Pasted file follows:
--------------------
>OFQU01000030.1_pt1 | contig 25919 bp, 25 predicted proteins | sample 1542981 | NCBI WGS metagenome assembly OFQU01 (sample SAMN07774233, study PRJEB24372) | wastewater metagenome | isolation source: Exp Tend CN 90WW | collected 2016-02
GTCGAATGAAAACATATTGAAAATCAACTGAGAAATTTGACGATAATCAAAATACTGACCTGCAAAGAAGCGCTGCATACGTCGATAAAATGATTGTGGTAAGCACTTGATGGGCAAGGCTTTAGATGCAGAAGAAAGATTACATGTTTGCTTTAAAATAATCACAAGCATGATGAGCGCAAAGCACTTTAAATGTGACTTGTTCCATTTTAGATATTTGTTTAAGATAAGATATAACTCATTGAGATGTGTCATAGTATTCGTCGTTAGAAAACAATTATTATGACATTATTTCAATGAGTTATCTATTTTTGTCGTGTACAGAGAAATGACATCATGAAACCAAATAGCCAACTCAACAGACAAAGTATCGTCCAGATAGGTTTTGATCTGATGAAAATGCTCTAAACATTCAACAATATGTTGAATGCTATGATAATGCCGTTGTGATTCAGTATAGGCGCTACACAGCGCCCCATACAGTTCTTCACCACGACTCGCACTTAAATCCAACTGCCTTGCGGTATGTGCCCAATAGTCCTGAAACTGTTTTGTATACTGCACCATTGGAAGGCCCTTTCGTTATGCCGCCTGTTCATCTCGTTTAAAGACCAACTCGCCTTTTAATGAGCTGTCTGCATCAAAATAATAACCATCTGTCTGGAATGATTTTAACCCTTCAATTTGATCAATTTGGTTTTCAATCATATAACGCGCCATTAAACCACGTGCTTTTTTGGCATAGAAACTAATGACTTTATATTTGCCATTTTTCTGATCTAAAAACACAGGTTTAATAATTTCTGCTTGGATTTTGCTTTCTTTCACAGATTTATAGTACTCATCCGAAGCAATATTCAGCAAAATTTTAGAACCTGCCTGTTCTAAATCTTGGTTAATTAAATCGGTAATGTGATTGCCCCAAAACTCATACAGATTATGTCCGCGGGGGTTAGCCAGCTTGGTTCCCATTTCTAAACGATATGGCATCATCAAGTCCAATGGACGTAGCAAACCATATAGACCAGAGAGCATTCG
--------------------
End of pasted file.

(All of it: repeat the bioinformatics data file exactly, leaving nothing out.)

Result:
>OFQU01000030.1_pt1 | contig 25919 bp, 25 predicted proteins | sample 1542981 | NCBI WGS metagenome assembly OFQU01 (sample SAMN07774233, study PRJEB24372) | wastewater metagenome | isolation source: Exp Tend CN 90WW | collected 2016-02
GTCGAATGAAAACATATTGAAAATCAACTGAGAAATTTGACGATAATCAAAATACTGACCTGCAAAGAAGCGCTGCATACGTCGATAAAATGATTGTGGTAAGCACTTGATGGGCAAGGCTTTAGATGCAGAAGAAAGATTACATGTTTGCTTTAAAATAATCACAAGCATGATGAGCGCAAAGCACTTTAAATGTGACTTGTTCCATTTTAGATATTTGTTTAAGATAAGATATAACTCATTGAGATGTGTCATAGTATTCGTCGTTAGAAAACAATTATTATGACATTATTTCAATGAGTTATCTATTTTTGTCGTGTACAGAGAAATGACATCATGAAACCAAATAGCCAACTCAACAGACAAAGTATCGTCCAGATAGGTTTTGATCTGATGAAAATGCTCTAAACATTCAACAATATGTTGAATGCTATGATAATGCCGTTGTGATTCAGTATAGGCGCTACACAGCGCCCCATACAGTTCTTCACCACGACTCGCACTTAAATCCAACTGCCTTGCGGTATGTGCCCAATAGTCCTGAAACTGTTTTGTATACTGCACCATTGGAAGGCCCTTTCGTTATGCCGCCTGTTCATCTCGTTTAAAGACCAACTCGCCTTTTAATGAGCTGTCTGCATCAAAATAATAACCATCTGTCTGGAATGATTTTAACCCTTCAATTTGATCAATTTGGTTTTCAATCATATAACGCGCCATTAAACCACGTGCTTTTTTGGCATAGAAACTAATGACTTTATATTTGCCATTTTTCTGATCTAAAAACACAGGTTTAATAATTTCTGCTTGGATTTTGCTTTCTTTCACAGATTTATAGTACTCATCCGAAGCAATATTCAGCAAAATTTTAGAACCTGCCTGTTCTAAATCTTGGTTAATTAAATCGGTAATGTGATTGCCCCAAAACTCATACAGATTATGTCCGCGGGGGTTAGCCAGCTTGGTTCCCATTTCTAAACGATATGGCATCATCAAGTCCAATGGACGTAGCAAACCATATAGACCAGAGAGCATTCG